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Phil Gaimon Journal: Racing on home roads

The Amgen Tour of California is usually known as a fun, chill race for the WorldTour teams. With good food, In N Out Burger, nice hotels, and safe, open roads, guys coming off of a hard spring beg for starts in Cali. In previous years, the race had built a reputation as a sprinter’s showcase, with a handful of GC guys duking it out on a mountaintop finish and a time trial, and then sitting back while guys like Mark Cavendish and Peter Sagan put on a show the rest of the week.

This year, they changed the script on us, with only two traditional sprint days: stage 1 in San Diego (which still had a lot of elevation gain, but Cannondale’s Wouter Wipper barely missed the win behind Peter Sagan). Then they made the sprinters drag their asses over 50,000 feet of climbs to make it the last sprint day in Sacramento, where Cavendish sealed the deal for his team.

As a SoCal resident, the first three stages were home turf for me. I’d been training at altitude, so I had enough breath on the climbs to say hi to my friends on the side of the road, and it was surreal to rip around the roads I train on with a world-class peloton. I’ve climbed Highway 2 up to Angeles Crest hundreds of times, but the group ride doesn’t go quite as fast as when Alaphilippe attacked for the KOM points, and the descent into Santa Clarita was a lot more fun since we could use the whole road (except for the guys who accidentally used the shoulder, the dirt, and the pavement).

Stage 3 started on my favorite training roads and the home of my Gran Fondo coming up this November (stay tuned for an article about it soon, or check out philsfondo.com). We were on the front defending Ben King’s yellow jersey after his breakaway win into Santa Clarita, and I figured I would lead the descent down Mulholland since I know it so well, but Wouter Wippert sat on his top tube like the crazy sprinter he is, and went faster on his first time seeing the road than I would have on my hundredth.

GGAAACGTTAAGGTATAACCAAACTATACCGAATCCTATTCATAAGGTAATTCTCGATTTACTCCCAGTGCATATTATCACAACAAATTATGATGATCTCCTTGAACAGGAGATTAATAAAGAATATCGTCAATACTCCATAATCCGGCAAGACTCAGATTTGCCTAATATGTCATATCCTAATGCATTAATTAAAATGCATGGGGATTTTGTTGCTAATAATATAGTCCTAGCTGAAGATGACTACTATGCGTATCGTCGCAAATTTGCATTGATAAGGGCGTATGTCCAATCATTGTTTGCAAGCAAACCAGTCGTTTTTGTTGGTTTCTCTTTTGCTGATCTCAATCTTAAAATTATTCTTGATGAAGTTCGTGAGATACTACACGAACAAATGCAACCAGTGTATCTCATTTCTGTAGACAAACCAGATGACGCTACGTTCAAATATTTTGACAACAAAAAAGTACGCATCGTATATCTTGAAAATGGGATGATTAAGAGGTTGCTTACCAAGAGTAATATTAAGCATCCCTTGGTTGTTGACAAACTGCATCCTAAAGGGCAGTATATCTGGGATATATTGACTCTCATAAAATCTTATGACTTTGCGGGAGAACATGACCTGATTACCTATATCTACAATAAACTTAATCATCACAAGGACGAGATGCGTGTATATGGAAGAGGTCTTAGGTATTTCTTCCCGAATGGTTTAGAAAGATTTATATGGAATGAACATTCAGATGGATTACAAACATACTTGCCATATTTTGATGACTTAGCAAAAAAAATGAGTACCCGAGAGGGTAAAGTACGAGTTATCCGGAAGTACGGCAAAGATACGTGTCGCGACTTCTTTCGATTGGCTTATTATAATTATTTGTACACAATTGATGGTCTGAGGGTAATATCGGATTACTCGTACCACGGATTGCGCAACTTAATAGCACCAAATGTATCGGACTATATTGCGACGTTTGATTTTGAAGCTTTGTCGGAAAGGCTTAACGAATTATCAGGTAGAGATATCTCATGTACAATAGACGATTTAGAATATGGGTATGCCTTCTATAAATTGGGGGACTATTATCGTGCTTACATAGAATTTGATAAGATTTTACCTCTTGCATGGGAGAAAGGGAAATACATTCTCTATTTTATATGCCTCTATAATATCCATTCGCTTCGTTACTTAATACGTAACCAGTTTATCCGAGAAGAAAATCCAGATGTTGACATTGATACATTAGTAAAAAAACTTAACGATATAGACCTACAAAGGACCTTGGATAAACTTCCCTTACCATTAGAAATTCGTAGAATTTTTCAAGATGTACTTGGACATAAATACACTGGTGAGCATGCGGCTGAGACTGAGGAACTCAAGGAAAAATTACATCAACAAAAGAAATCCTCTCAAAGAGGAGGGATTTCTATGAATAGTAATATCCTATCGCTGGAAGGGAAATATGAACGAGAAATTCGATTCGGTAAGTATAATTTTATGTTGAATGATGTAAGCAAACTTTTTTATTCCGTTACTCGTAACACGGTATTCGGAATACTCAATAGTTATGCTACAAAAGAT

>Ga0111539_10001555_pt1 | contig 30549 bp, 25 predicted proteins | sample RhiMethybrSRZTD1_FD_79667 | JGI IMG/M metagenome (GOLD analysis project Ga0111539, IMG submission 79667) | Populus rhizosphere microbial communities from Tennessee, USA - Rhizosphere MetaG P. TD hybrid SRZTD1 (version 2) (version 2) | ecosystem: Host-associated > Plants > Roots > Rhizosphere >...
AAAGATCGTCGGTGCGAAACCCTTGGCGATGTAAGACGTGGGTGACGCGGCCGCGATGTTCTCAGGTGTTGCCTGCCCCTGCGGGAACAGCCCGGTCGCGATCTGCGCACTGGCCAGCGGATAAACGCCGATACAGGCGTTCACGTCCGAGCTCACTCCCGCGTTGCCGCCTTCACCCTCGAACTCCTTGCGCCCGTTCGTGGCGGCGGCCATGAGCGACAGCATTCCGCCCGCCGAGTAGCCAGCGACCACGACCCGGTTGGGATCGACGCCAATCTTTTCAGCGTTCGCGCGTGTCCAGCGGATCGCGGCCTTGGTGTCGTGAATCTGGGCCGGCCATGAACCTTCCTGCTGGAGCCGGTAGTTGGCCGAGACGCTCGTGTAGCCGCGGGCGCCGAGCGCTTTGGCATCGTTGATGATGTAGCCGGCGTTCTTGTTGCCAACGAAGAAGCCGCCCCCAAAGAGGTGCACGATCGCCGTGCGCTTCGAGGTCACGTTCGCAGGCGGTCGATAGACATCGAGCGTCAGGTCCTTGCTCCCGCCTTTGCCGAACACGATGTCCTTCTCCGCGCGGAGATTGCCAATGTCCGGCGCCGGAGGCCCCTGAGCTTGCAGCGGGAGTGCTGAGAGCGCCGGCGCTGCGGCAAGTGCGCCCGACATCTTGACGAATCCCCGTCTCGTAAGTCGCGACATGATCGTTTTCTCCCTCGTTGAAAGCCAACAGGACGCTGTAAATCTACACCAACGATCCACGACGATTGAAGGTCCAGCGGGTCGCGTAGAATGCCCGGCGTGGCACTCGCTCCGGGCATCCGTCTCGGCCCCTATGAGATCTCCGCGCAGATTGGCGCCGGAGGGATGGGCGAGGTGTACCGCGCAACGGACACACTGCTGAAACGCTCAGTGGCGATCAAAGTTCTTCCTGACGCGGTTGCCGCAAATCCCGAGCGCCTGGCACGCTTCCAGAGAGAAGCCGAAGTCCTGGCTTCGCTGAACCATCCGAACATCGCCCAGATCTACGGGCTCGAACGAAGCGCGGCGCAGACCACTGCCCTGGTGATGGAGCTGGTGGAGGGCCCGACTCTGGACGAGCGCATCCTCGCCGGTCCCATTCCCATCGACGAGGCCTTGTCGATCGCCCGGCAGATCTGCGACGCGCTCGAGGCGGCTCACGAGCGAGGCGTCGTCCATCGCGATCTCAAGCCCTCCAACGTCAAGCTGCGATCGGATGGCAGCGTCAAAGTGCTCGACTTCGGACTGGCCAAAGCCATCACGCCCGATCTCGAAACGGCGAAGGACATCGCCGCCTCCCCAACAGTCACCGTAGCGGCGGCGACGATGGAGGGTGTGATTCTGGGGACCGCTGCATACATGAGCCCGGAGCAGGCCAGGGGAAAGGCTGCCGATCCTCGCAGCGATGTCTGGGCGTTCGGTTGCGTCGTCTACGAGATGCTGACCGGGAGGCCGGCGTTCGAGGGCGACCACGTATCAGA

My friends set up a “Cookie Corner” to promote Phil’s Fondo and heckle me on the Gibraltar mountaintop finish, so I was excited when the team told me to rip the climb for Lawson Craddock and Andrew Talansky. Paddy Bevin returned from a crash with a torn jersey to heroically drop us off at the front at the base of Gibraltar, where I took over, hoping to lead the peloton past my drunken, sunburned friends, but Andrew and Lawson were in charge of my pace, and as much as I wanted to win the race to the cookies, I had a job to do. They told me “faster, slower” (mostly faster) and blew me up about 500 meters before Cookie Corner. Lawson said that later that if he’d known it was coming up, he would have had me pace a little easier. Lawson’s a real man of the people, and he respects the whole cookie thing.

After another breakaway win for Toms Skujins in Tahoe, Andrew and Lawson racing for the win on the nasty Santa Rosa stage, TV time for Alan Marangoni in Sacramento, and a bus full of cookies thanks to yours truly, Team Cannondale had a great week. We tied Peter Sagan for stage wins, which is about the best you can hope for at the Tour of California. Our director here was Juan Manuel Garate. It’s first year as DS for the team, and last week was his first victory as a director, his first Mexican food, first In N Out Burger, and his first time driving a Lexus, since they sponsor the race (if anyone at Lexus is reading this, I want you to know he drove the hell out of that thing in the caravan). I won’t ask “Juanma” which part was best, because I don’t want to get Vaughters angry at him. Winning is great, but they make a nice burger at In N Out.